Chinese demand for the fins of sharks (I have no idea what they are good for) has gone up over the past couple years. India is one of the largest exports of shark parts to China and the Indian government has decided to ban the act of removing fins from sharks.
Worldwide, sharks are in sharp decline, with some species’ numbers now 10 per cent of what they were three decades ago. Their demise threatens the health of ocean ecosystems, experts say, as the top predators are key to keeping fish and turtle populations in check. Tens of millions are caught every year.
Conservationists applauded the ministry’s move as key to ending a cruel practice threatening to push some shark populations to the brink.
“Given the perilous status of many shark species, we urge the state governments to act quickly and work to enforce the policy,” said Belinda Wright of the Wildlife Protection Society of India.
More at the CBC.
Toronto has joined other cities around the world in banning the consumption and commercialization of shark fins. The vote was almost unanimous with only three people in council (including the worst mayor Toronto has seen) supporting the killing of sharks for soup. Everyone else on council knew better and supported the ban.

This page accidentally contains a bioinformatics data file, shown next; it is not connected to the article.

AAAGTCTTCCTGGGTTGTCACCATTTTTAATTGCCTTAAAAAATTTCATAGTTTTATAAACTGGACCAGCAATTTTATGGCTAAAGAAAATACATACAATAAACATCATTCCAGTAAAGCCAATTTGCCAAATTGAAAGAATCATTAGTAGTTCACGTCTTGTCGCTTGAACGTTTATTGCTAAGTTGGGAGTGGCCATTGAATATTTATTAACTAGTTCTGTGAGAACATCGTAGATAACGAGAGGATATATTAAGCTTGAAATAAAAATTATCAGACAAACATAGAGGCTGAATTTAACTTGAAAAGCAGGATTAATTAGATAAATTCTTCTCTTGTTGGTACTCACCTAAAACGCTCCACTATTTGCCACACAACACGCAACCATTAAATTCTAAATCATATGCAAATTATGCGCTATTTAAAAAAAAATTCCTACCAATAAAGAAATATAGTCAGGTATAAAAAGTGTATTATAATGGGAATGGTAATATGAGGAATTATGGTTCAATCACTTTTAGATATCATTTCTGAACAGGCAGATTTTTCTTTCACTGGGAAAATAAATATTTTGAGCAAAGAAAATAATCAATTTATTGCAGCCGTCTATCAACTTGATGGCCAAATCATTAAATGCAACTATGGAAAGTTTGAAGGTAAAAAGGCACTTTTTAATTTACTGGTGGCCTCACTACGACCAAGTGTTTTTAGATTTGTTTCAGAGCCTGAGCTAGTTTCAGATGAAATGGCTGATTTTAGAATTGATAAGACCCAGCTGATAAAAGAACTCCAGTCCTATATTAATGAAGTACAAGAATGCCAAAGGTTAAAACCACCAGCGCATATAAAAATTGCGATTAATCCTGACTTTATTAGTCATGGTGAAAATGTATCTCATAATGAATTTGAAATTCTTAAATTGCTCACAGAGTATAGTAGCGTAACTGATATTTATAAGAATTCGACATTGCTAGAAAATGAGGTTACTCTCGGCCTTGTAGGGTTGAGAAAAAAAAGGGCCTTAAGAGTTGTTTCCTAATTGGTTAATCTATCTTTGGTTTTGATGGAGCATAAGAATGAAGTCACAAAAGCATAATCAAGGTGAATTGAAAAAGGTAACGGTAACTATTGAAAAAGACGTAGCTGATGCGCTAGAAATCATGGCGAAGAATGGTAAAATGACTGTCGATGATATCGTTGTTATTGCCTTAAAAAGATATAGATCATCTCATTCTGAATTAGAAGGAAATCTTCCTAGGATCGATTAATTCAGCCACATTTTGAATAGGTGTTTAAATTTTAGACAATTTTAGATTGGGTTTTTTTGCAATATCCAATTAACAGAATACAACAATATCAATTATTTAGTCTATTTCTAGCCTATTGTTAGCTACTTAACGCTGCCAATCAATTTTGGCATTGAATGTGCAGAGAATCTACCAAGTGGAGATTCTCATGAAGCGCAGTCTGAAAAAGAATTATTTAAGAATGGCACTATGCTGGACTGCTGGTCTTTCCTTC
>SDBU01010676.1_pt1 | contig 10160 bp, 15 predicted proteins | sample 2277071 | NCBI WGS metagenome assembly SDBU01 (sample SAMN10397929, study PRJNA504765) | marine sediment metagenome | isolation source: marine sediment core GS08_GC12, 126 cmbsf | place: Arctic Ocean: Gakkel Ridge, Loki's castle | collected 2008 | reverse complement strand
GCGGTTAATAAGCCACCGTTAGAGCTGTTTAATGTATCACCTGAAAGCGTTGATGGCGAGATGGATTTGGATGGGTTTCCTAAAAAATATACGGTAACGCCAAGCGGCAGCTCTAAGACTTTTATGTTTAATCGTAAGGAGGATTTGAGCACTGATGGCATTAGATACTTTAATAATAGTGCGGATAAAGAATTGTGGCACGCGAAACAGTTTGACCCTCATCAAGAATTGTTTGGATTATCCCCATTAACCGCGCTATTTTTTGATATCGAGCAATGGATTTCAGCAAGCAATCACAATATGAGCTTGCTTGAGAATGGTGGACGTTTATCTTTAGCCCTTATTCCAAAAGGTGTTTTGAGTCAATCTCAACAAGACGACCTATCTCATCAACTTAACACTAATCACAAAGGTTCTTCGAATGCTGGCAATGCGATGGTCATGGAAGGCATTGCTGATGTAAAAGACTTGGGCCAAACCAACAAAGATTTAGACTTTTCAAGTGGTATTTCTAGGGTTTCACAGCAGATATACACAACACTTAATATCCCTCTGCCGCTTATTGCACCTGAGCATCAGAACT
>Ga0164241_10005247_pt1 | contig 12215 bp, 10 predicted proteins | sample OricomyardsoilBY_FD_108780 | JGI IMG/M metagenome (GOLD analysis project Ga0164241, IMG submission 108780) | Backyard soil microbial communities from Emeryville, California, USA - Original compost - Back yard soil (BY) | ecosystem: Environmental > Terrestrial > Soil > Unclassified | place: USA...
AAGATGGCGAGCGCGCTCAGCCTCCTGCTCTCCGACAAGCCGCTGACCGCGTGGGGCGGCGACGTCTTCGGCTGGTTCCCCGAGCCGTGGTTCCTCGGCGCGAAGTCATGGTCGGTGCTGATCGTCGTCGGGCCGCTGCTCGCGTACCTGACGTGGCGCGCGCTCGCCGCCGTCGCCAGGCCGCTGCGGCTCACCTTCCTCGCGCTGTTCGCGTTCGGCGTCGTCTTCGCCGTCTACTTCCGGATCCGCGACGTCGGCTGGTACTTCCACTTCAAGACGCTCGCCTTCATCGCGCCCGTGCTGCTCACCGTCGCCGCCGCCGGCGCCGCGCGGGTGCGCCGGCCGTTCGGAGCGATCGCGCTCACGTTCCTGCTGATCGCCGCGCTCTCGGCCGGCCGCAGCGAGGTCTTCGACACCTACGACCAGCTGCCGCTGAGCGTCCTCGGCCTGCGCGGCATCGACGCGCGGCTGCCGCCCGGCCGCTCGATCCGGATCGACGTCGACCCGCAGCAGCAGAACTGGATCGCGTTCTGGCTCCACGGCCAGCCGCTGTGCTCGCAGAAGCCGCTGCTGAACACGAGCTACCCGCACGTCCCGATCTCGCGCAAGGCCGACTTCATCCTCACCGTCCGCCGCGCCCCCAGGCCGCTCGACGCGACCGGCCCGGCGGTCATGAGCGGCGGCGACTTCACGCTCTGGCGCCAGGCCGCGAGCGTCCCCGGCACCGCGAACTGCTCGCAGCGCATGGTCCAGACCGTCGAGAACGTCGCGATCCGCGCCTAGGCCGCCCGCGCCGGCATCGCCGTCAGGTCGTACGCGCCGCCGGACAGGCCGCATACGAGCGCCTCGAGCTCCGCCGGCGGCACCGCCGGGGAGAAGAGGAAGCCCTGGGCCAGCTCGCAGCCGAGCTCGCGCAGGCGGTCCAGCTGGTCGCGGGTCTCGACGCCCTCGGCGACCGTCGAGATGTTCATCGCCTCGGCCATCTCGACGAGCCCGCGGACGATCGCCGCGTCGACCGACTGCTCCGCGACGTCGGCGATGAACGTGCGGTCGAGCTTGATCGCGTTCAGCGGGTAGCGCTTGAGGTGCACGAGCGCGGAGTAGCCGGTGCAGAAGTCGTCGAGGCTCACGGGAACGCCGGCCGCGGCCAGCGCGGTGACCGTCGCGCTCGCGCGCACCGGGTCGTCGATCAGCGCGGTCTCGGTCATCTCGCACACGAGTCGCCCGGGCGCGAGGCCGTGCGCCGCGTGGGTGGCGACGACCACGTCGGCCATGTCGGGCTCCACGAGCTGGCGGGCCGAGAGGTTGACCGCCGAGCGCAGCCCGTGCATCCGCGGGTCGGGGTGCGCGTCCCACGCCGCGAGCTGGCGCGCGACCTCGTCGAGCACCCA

Eric from WildAid sends in the following:
â€œTorontoâ€™s action is a huge victory in the global fight against an illegal shark fin trade valued in the hundreds of millions of dollars,â€ said Rob Sinclair, Executive Director of WildAid Canada, who has been at the forefront of this campaign for the past five months.
Fins from up to 73 million sharks are used every year to make shark fin soup and related food products. Shark finning is a cruel and wasteful practice â€“ captured at sea and hauled on deck, the sharks are often still alive while their fins are sliced off. Because shark meat is not considered as valuable as the fins, the maimed animals are tossed overboard to drown or bleed to death.
The International Union for Conservation of Nature (IUCN) estimates that 1/3 of the worldâ€™s shark species are threatened with extinction, with certain species experiencing declines up to 90%.
While the practice of shark finning is illegal in North America, current laws banning shark finning do not address the issue of the shark fin trade. Therefore, fins are being imported into North America from countries with few or even no shark protections in place.
Bans passed recently in California, Hawaii, Oregon and the state of Washington as well as the Ontario cities of Mississauga, and Brantford.